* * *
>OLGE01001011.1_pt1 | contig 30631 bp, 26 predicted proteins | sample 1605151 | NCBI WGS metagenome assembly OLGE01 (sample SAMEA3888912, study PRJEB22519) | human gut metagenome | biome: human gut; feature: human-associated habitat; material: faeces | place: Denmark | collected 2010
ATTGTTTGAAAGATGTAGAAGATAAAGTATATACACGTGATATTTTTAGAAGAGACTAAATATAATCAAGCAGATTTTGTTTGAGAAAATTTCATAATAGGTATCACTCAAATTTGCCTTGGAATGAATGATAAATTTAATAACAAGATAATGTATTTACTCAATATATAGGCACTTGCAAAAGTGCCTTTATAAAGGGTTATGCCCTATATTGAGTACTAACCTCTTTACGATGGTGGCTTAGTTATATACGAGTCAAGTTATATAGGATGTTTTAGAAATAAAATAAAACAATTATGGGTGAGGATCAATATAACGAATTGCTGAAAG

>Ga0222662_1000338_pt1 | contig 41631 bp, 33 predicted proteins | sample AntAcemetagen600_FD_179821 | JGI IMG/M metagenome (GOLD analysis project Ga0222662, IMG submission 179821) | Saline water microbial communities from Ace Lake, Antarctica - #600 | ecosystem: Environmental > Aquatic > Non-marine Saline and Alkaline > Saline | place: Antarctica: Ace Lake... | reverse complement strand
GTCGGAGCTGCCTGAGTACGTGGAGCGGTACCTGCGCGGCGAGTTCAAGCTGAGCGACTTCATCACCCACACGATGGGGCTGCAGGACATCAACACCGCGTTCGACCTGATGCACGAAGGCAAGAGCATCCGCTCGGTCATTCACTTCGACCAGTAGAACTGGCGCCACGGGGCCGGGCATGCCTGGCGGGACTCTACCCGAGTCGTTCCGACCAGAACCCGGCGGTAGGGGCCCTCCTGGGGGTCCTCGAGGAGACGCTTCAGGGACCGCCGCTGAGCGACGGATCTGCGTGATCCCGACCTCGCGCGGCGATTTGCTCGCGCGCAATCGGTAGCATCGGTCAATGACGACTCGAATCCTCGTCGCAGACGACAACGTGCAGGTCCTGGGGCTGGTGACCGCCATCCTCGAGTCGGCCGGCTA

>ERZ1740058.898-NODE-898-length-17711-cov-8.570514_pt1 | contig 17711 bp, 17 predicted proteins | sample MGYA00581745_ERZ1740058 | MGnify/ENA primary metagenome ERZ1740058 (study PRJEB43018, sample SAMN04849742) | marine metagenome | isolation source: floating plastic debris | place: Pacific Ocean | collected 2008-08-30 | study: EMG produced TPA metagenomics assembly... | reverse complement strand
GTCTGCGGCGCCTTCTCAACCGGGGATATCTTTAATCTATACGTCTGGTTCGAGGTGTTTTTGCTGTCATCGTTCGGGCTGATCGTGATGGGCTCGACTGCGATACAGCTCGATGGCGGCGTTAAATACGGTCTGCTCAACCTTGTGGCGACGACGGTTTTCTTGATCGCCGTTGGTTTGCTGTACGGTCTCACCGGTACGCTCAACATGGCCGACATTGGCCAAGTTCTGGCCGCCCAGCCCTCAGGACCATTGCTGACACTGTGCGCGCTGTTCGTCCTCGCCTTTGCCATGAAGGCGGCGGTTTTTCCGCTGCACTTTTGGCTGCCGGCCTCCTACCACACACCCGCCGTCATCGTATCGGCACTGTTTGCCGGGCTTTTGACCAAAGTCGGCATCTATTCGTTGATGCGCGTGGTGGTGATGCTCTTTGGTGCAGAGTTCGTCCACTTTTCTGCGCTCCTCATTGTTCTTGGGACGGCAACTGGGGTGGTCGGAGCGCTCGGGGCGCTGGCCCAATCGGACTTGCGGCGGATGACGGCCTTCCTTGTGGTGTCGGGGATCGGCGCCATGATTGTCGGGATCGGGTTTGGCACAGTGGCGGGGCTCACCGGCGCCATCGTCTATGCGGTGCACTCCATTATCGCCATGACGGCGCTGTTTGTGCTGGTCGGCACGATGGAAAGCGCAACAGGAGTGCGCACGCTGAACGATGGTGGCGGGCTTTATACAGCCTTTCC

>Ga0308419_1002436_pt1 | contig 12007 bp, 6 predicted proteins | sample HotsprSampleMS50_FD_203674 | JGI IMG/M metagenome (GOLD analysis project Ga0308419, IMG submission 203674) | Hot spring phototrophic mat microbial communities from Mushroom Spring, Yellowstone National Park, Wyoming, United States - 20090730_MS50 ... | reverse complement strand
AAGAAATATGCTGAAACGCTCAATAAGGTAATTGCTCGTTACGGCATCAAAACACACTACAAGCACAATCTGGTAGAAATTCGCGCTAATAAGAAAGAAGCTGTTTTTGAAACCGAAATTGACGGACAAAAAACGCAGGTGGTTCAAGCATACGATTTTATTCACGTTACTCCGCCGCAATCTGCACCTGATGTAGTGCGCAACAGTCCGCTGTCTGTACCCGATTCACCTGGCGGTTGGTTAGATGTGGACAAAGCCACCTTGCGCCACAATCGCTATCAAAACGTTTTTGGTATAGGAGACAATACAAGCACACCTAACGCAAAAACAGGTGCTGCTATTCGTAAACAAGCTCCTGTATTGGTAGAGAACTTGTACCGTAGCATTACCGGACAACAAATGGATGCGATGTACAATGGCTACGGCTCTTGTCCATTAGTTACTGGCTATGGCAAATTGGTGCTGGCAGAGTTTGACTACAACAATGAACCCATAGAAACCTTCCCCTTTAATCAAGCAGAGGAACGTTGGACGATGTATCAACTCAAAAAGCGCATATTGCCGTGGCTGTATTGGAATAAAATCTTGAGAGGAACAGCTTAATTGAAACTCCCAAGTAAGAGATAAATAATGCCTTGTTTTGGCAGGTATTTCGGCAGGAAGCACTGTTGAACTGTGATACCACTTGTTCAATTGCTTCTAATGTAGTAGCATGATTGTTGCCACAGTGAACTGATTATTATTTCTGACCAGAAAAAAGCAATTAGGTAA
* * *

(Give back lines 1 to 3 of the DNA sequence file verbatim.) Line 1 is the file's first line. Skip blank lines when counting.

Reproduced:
>OLGE01001011.1_pt1 | contig 30631 bp, 26 predicted proteins | sample 1605151 | NCBI WGS metagenome assembly OLGE01 (sample SAMEA3888912, study PRJEB22519) | human gut metagenome | biome: human gut; feature: human-associated habitat; material: faeces | place: Denmark | collected 2010
ATTGTTTGAAAGATGTAGAAGATAAAGTATATACACGTGATATTTTTAGAAGAGACTAAATATAATCAAGCAGATTTTGTTTGAGAAAATTTCATAATAGGTATCACTCAAATTTGCCTTGGAATGAATGATAAATTTAATAACAAGATAATGTATTTACTCAATATATAGGCACTTGCAAAAGTGCCTTTATAAAGGGTTATGCCCTATATTGAGTACTAACCTCTTTACGATGGTGGCTTAGTTATATACGAGTCAAGTTATATAGGATGTTTTAGAAATAAAATAAAACAATTATGGGTGAGGATCAATATAACGAATTGCTGAAAG

>Ga0222662_1000338_pt1 | contig 41631 bp, 33 predicted proteins | sample AntAcemetagen600_FD_179821 | JGI IMG/M metagenome (GOLD analysis project Ga0222662, IMG submission 179821) | Saline water microbial communities from Ace Lake, Antarctica - #600 | ecosystem: Environmental > Aquatic > Non-marine Saline and Alkaline > Saline | place: Antarctica: Ace Lake... | reverse complement strand